One of the greatest aspects of the game is the background music, composed by Hiroyuki Iwatsuki, which really compliments each area's atmosphere, and as a result it creates a fitting mood.  The soundtrack is notable in that he combined an electric beat with traditional Japanese music, and the result is quite marvelous.  They are all fun, catchy songs to listen to, and I quite enjoy the sound quality.  The different themes for each cutscene is good, and in some cases the songs can be very effective.  The bamboo forest theme is wonderful due to the melody that was used and the way it sounds relaxing and action-packed at the same time.  The cemetery themes are appropriately thrilling, and the last one out of the two I find to be truly haunting.  The fourth area theme packs some epic sounding punch to the action, and it gives the feeling of doing something big, even though the theme is really simple.  The boss themes are rather energetic, especially the final one against the Black Mantle, which is excellent.  What I find interesting in this aspect is the sound effects: they don't sound at all like 16-bit sounds, they sound like they were lifted from a mid-80's arcade game; which I suppose is befitting considering when the first KiKi KaiKai title came out.  I don't say that as a bad thing, though, as I personally feel that it gives this game a solid edge over others of its kin.  Several of the sounds are fun and engaging, like the devastating attack sound effect, the sound effect used whenever an item is being deflected, and the sounds each character makes when they lose all their health.  It's rather cool, really.

Red bridge crossing
When I tried Pocky & Rocky at 3D Games for the very first time, I thought it was pretty good, but when I played it at home for a much fuller experience, I grew to like it more and more, and it has quickly become one of my favorites these past several months.  I like the execution behind the game, and the result is rather spectacular.  Pocky and Rocky are cute, likeably charming protagonists, and the Japanese theme, content, and enemies really make an out of this world experience; it's like you really are in feudal Japan.  The visuals and sound are great, but what really steals the show is the controls.  It is non-stop, fast-paced action throughout the whole adventure, and the controls are some of the most fun I've had in this type of game, especially considering that you can attack in a rapidfire fashion.  Awesome!  =D  I brought up from time to time the word "arcade" when talking about this classic, because that's what I honestly felt: this is a well-done console-exclusive arcade game, which an arcade feel and look to it.  It's even about as long as a regular mid-80's arcade game, at six stages.  Considering the difficulty, that's not such a bad thing.  Speaking of difficulty: Pocky & Rocky is quite a hard video game, even on Easy mode it's very challenging.  The action is hectic, enemies appear frequently and often, plus it shares the difficulty that's often found in arcade games (not to the point of being impossible, but rather just enough to be of great challenge).  It's manageable if you go at a steady pace, which does soften the challenge flow a tad bit, though it's best to keep advancing forward, especially since there's a timer at the bottom of the screen; so no lollygagging about in here.  So far I've only beaten Easy mode a couple times, and I've yet to try the subsequent two difficulty settings; one day I'll try to attempt that.  Fortunately the game offers unlimited continues, so you could play as long as you want; you'll just have to start the stage over again, that's all.  The boss fights are fun, and some of them require special patterns for them to be taken down.  Pocky & Rocky is a fun arcade-like experience, and one such game that's fun to visit every once in awhile.  I quite love it.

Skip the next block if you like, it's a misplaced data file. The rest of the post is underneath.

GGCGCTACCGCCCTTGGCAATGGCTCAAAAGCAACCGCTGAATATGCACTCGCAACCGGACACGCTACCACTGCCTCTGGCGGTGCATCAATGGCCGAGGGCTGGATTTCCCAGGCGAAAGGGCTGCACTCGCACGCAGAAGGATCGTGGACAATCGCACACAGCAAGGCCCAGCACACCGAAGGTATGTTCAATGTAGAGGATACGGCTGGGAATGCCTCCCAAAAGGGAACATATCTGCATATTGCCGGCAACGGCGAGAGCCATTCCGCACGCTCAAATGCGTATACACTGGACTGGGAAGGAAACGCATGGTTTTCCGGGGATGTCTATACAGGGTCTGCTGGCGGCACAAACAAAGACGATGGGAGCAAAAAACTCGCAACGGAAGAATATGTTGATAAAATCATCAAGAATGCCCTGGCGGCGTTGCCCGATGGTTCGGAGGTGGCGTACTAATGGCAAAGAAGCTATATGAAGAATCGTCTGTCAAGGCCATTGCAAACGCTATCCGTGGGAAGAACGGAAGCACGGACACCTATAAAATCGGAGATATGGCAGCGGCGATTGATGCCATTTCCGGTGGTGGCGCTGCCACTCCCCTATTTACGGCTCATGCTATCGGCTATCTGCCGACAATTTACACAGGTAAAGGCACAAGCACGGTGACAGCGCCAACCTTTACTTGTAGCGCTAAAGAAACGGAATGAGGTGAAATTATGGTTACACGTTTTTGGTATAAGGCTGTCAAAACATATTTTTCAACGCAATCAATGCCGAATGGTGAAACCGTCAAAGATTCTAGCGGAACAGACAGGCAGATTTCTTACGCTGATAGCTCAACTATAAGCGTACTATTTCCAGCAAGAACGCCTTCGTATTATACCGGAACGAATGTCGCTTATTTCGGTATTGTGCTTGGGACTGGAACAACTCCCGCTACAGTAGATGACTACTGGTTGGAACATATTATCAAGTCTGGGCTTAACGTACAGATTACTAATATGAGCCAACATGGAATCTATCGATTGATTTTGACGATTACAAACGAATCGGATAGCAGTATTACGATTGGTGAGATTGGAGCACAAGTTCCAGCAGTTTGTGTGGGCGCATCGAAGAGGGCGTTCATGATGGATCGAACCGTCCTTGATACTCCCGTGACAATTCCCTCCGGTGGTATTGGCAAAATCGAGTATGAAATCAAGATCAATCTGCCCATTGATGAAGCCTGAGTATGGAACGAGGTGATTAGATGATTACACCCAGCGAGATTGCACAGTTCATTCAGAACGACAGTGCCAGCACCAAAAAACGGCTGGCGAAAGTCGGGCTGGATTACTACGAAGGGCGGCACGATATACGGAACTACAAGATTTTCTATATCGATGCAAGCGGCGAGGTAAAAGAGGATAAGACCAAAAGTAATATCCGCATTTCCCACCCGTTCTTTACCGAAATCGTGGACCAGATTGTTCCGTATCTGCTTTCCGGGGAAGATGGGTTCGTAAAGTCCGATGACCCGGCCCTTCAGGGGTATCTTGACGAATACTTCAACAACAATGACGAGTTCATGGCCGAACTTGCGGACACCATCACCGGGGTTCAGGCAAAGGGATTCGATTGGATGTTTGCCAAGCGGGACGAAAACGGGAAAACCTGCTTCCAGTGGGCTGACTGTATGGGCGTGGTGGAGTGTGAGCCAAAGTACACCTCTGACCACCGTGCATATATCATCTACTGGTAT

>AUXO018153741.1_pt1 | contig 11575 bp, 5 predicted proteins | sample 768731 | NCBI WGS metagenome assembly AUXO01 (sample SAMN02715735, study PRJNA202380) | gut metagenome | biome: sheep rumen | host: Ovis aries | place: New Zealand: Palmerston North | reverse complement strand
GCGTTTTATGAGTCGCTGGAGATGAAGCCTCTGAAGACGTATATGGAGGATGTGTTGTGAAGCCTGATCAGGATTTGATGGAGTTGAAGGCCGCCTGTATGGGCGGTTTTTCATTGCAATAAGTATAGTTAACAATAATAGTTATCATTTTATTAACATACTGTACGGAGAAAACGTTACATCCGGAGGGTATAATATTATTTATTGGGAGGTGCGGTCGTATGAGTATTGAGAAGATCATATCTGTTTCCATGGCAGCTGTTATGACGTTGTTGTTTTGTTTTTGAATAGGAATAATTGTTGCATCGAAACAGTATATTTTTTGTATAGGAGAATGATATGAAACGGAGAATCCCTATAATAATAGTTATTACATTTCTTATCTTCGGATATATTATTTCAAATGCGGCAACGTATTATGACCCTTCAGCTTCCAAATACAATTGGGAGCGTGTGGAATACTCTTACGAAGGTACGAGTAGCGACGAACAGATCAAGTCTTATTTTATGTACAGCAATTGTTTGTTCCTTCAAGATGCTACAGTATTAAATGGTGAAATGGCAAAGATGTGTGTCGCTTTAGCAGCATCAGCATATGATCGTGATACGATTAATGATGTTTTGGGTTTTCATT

Online I looked up that it's often likened to Konami's The Legend of the Mystical Ninja (the first 16-bit Ganbare Goemon), and, yeah, I can see that; both games present a lot charm, there's Japanese quirkiness on the horizon, and the gameplay is a tad bit similar.  Personally though, I felt that Pocky and Rocky's venture was more fun and more fair than Ganbare Goemon's, because I felt the latter was plodding, slow, and unfair, if not frustrating at times (not necesarrily because that game is hard, it's not; but because the password system is ridiculously hefty, losing lives makes me feel like the game is to condescending me, the power-ups keep decreasing the more I get hit by enemies, and it's just too damn time-consuming for me).  I honestly felt that The Legend of the Mystical Ninja was unenjoyable, though that's just me.  Nothing personal against you, Konami, but Natsume's game is far superior as far as I'm concerned.  I digress, though, Pocky & Rocky is awesome and deserves to be played by all!  =)

This classic was successful enough to spawn two sequels, Pocky & Rocky 2 on the SNES and Pocky & Rocky with Becky for the Game Boy Advance, even though it's quite obscure.  Though not quite as obscure as the second and third games.  And when I looked up the second SNES game on eBay, all I've got to say is damn, man!  Is the game really that obscure, or that good (if not better) than the first SNES game?  I ask that because it sells for outrageously high prices on there!  Maybe I'll ask for it on my Christmas list.  Considering how much I like Pocky & Rocky, I'm curious to see if the second one delivers just as much enjoyment, if not more.

Thank you for reading, please leave a comment!  =)
P.S.: This game deserves a 9!  It's just that much fun to play.
P.S. 2: From what I looked up, whilst the American and Japanese versions maintained the plotline, the European version totally axed it.  It seems like a poor excuse to not have it translated in different languages to me, though I don't know that for a fact.
P.S. 3: If you like The Legend of the Mystical Ninja, then that's great, different strokes for different folks, to each their own.  It just didn't do it for me, personally.

1 comment:

  1. Pocky and Rocky 2 is just as good if a bit different. Go ahead and get it for yourself for Christmas and enjoy!